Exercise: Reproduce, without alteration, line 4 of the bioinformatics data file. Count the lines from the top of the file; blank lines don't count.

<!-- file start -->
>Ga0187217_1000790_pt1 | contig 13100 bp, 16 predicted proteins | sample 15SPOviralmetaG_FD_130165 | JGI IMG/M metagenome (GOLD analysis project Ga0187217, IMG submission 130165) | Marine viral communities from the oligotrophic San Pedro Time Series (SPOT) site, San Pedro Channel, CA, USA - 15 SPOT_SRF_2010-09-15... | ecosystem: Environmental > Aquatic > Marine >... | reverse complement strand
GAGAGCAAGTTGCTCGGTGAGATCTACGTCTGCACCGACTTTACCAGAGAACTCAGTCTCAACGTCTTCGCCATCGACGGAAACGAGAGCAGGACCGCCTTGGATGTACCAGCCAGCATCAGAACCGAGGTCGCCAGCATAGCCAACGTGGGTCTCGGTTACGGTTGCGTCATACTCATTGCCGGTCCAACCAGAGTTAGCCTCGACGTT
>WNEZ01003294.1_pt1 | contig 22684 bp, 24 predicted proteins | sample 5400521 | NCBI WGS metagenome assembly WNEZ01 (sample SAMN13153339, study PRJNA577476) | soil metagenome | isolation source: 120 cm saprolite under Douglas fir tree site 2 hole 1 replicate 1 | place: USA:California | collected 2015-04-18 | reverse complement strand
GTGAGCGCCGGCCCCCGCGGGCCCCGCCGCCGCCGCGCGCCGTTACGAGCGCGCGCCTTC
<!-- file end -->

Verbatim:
GTGAGCGCCGGCCCCCGCGGGCCCCGCCGCCGCCGCGCGCCGTTACGAGCGCGCGCCTTC